Published Date: 26 August 2008

Speech by Prime Minister Lee Hsien Loong at The Great Eastern Centennial Gala Dinner, 26 August 08 at Raffles City Convention Centre

1   Good evening.  I am very happy to join you tonight for Great Eastern’s centennial celebrations.

Great Eastern – Reaching 100 Years of Age

2   Reaching 100 years of age is a significant achievement.  In 1908, when Great Eastern opened its first office at Winchester House in Collyer Quay, it had only 15 staff and $70,000 worth of assets.  Since then, you have grown in tandem with Singapore, and are now the largest insurance group here and in Malaysia, with assets of over $45 billion.

3   Over the century, Great Eastern has weathered a succession of turbulent periods.  It has endured through the Great Depression, the Second World War, and the 1997 Asian financial crisis.  The company could not have survived if not for the farsightedness, resourcefulness and determination of its staff and leaders.  For instance, during World War II, managers continued to believe in the company and took steps to protect its value and relationships through the occupation years.  Loyal employees preserved vital records: when Japan bombed Singapore in 1941, Great Eastern’s staff photo­graphed the company’s policy and share registers, and sent copies to Sydney and Calcutta for safekeeping.  As a result, after the war Great Eastern was able to service clients who returned to revive lapsed policies.  By 1946, Great Eastern’s financial position had stabilised.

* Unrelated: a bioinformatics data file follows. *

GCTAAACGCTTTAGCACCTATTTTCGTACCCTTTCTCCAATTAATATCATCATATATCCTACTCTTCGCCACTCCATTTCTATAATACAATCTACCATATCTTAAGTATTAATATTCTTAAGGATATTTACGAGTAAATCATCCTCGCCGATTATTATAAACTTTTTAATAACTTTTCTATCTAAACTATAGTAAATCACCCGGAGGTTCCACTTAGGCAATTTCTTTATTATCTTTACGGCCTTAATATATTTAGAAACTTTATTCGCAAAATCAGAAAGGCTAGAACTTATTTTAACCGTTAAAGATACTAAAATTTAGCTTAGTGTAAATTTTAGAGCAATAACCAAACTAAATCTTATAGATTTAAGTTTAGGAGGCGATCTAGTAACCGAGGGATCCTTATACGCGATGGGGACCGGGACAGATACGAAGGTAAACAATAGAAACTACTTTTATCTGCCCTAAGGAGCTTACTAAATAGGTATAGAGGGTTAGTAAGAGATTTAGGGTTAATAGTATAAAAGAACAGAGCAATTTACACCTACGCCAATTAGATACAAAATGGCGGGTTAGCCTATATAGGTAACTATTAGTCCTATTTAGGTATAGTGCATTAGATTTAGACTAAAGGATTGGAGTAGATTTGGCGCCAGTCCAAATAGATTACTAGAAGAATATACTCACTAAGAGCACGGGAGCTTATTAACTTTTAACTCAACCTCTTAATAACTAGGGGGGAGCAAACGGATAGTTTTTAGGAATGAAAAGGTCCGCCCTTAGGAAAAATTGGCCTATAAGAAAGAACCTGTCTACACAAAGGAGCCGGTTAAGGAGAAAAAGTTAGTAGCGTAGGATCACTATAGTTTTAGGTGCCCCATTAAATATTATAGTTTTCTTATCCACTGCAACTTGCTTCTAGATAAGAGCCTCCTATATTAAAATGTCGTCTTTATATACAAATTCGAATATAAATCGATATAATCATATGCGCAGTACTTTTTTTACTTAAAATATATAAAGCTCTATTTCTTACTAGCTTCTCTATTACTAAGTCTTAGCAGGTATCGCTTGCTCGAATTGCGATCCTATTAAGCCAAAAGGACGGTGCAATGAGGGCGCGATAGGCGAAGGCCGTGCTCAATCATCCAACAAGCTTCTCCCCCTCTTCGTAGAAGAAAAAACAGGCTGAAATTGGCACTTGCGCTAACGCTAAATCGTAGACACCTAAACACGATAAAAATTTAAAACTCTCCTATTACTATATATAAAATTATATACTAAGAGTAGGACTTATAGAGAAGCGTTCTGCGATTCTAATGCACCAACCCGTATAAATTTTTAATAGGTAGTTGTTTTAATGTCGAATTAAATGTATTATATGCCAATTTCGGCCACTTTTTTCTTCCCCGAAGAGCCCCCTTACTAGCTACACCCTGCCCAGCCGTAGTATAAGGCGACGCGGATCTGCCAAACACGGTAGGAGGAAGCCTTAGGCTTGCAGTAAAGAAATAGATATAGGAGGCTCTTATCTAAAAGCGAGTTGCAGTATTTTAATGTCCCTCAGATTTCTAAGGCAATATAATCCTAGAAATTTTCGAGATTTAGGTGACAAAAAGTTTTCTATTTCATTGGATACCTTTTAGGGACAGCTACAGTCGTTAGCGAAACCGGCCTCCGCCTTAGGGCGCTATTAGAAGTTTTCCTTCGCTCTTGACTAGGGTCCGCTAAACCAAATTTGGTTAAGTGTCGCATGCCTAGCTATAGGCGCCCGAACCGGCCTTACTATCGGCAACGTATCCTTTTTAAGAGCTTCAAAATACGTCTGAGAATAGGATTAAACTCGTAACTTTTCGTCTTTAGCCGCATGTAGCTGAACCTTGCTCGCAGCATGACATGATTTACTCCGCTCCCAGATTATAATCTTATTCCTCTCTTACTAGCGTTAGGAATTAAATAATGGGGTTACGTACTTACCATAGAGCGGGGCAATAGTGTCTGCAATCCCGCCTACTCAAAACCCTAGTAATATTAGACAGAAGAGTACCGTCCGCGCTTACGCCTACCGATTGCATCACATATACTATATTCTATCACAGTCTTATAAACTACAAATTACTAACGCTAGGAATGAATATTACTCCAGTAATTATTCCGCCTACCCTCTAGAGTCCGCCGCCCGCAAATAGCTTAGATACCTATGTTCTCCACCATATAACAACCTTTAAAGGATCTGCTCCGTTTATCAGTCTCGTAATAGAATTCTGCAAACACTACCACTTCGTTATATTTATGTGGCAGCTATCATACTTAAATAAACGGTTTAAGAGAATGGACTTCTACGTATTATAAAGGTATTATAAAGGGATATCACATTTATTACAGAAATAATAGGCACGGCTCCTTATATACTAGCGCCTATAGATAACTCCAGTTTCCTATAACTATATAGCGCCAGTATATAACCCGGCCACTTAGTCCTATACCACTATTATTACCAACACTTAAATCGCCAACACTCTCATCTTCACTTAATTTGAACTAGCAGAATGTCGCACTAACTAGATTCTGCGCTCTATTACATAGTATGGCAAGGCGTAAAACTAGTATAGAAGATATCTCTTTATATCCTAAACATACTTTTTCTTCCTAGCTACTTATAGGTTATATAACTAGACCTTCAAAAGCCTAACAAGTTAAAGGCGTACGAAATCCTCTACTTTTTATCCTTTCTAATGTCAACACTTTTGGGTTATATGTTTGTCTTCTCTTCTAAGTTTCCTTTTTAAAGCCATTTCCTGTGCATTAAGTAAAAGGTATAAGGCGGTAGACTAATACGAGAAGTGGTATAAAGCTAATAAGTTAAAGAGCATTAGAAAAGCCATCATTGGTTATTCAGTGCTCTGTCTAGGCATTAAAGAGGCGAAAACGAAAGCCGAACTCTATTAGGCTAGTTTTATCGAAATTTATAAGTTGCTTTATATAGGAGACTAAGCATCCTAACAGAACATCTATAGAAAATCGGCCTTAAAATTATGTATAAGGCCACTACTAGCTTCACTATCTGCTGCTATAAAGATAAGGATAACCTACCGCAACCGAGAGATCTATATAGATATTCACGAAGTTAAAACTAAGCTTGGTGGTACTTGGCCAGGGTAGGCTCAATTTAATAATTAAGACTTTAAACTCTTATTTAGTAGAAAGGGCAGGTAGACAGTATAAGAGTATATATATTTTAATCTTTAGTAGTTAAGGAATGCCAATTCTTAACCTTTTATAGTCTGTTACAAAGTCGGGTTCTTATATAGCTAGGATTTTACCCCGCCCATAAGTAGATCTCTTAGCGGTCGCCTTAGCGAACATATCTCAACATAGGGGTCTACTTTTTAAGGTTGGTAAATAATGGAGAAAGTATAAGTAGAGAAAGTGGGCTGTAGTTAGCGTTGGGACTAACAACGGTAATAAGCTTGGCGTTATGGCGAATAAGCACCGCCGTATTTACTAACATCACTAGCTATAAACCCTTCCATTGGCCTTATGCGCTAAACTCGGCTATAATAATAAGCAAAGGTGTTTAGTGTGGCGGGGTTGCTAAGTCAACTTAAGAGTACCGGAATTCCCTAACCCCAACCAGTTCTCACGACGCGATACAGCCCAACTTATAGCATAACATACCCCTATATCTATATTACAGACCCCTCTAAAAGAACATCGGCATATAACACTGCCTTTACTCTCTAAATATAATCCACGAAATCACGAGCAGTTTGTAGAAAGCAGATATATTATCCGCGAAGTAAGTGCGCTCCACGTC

4   Your record of rebounding from difficult periods is an inspiration to other companies in Singapore.  Companies who now face global economic uncertainty will need the same resilience and grit that Great Eastern displayed through trying times in its history.

A Challenging Period

5   Financial markets are now going through a volatile period.  The problems originated in the US sub-prime housing market, but quickly snowballed into a crisis affecting financial institutions worldwide.  Several banks in the US and Europe ran aground and required capital infusions.  This resulted in a general tightening of lending requirements, which precipitated a credit squeeze.  Actions by financial authorities and central banks have provided some respite, but markets are still shaky.  Current troubles at Fannie Mae and Freddie Mac, and continuing uncertainty over the financial strength of some major banks, show that the dust from the crisis has yet to settle. 

6   Stresses in financial markets are exerting a drag on economic activity, particularly in industrialised countries.  This is compounded by high inflation as a result of rising energy and commodity prices.  We now face twin challenges of inflation and slowing growth.  Global growth is expected to moderate from 3.8% in 2007 to 2.9% this year.